How to Prepare for Flu Season in the Time of COVID-19
What will this flu season be like with COVID-19 also in mix? An infectious disease specialist shares what we know so far and steps you can take to protect yourself and others
Summer is winding down, the coronavirus pandemic is dragging on and — if that wasn’t enough — peak season for yet another infectious disease is looming just around the corner: influenza.
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During flu season last year, more than 39 million people got sick with influenza, a viral infection that attacks the nose, throat and lungs, according to estimates from the CDC.
So the big question now is: What will this fall and winter be like with both COVID-19 and the flu in the mix?
We don’t exactly know yet, says infectious disease specialist Kristin Englund, MD. But there are some simple steps you can take to protect yourself and your loved ones, and help keep hospitals from becoming overwhelmed with sick patients this flu season.
In the U.S., flu season can start as early as October, though it sometimes doesn’t rear its head until January or February.
To get an idea of how heavy or light our flu season will be, we can sometimes look to patterns in the Southern Hemisphere, Dr. Englund says. The good news is, so far, South Africa and Australia have both reported lighter than usual flu seasons. Influenza viruses and the coronavirus spread in similar ways, so it’s likely that masking, physical distancing and other actions people are taking to contain the coronavirus are also reducing the spread of the flu.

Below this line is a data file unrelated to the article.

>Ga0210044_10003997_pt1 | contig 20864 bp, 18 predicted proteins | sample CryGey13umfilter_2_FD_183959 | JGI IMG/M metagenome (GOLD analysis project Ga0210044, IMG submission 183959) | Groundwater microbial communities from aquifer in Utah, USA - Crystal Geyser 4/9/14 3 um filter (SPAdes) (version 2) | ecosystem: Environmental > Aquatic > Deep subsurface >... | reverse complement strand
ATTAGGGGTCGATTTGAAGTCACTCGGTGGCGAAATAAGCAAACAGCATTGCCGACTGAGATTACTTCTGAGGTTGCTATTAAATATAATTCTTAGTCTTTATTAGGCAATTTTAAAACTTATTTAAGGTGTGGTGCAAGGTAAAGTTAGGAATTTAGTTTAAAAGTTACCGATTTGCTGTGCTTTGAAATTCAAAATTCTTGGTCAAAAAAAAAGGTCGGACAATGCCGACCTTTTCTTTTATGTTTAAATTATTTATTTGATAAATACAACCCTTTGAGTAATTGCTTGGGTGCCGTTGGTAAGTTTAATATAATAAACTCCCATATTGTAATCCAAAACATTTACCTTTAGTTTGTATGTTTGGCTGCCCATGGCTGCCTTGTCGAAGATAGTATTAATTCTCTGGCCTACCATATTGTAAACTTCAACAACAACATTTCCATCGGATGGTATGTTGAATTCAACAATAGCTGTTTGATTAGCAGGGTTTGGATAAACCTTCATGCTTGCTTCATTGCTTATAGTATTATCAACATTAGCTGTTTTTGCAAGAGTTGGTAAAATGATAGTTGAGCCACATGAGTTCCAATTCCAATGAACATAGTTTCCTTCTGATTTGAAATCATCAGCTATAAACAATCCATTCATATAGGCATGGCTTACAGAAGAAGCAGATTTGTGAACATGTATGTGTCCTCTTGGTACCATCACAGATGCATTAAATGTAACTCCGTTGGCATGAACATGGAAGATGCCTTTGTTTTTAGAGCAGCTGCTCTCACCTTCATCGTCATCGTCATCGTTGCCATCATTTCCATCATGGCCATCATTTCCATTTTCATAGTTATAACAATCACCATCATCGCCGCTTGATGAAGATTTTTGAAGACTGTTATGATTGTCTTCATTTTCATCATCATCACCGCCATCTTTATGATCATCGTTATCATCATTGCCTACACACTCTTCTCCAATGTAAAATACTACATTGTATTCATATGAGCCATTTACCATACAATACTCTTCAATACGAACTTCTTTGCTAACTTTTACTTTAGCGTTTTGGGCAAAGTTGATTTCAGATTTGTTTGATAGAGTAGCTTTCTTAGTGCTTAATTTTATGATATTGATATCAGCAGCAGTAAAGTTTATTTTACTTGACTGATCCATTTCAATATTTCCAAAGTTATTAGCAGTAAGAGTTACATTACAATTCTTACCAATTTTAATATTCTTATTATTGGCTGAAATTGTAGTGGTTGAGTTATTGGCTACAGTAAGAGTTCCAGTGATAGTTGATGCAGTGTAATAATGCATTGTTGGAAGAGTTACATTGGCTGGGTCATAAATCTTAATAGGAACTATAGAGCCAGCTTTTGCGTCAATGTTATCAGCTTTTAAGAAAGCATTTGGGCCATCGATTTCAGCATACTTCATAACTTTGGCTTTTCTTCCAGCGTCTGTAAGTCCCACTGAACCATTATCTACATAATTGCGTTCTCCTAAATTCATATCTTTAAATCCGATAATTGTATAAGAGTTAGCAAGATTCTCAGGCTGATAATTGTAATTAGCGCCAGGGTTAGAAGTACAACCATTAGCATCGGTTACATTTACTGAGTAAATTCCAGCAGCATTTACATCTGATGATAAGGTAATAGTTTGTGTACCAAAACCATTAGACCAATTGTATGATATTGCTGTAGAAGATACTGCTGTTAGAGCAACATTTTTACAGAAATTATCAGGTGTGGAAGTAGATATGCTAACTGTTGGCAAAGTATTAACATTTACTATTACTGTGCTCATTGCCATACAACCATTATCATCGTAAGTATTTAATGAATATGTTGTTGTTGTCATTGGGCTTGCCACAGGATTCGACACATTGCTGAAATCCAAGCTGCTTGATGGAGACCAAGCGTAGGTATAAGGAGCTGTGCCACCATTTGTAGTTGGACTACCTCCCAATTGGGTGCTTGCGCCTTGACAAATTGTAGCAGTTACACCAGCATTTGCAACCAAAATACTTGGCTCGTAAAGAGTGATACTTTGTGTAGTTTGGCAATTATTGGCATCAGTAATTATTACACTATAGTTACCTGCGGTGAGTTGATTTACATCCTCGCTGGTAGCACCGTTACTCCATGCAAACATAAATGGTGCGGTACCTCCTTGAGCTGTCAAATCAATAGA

But it’s not always a guarantee that the U.S. will see the same kind of flu activity as those countries, Dr. Englund says. Only time will tell for sure.
Both the flu and COVID-19 can be serious illnesses. Here’s what you can do to be prepared for flu season:
Winter is also prime time for other contagious viral illnesses like respiratory syncytial virus (which commonly infects children) and norovirus (a stomach bug). Many of the recommendations for curbing the spread of COVID-19 and the flu can also help keep these viruses at bay. Washing your hands frequently, disinfecting high-touch surfaces often, practicing good cough etiquette and staying home when you’re sick are good practices during the winter no matter what.
But with the added layer of COVID-19 this year, they’re extra important. “I think we’re going to have to get very comfortable with practicing all of these preventative measures,” Dr. Englund says. “If we want to get back to more of a normal life — being able to go out to movie theaters and being able to send our kids to school safely — we’re going to need to practice all of these preventative measures and understand that we’re not only protecting ourselves, but we’re protecting those around us.”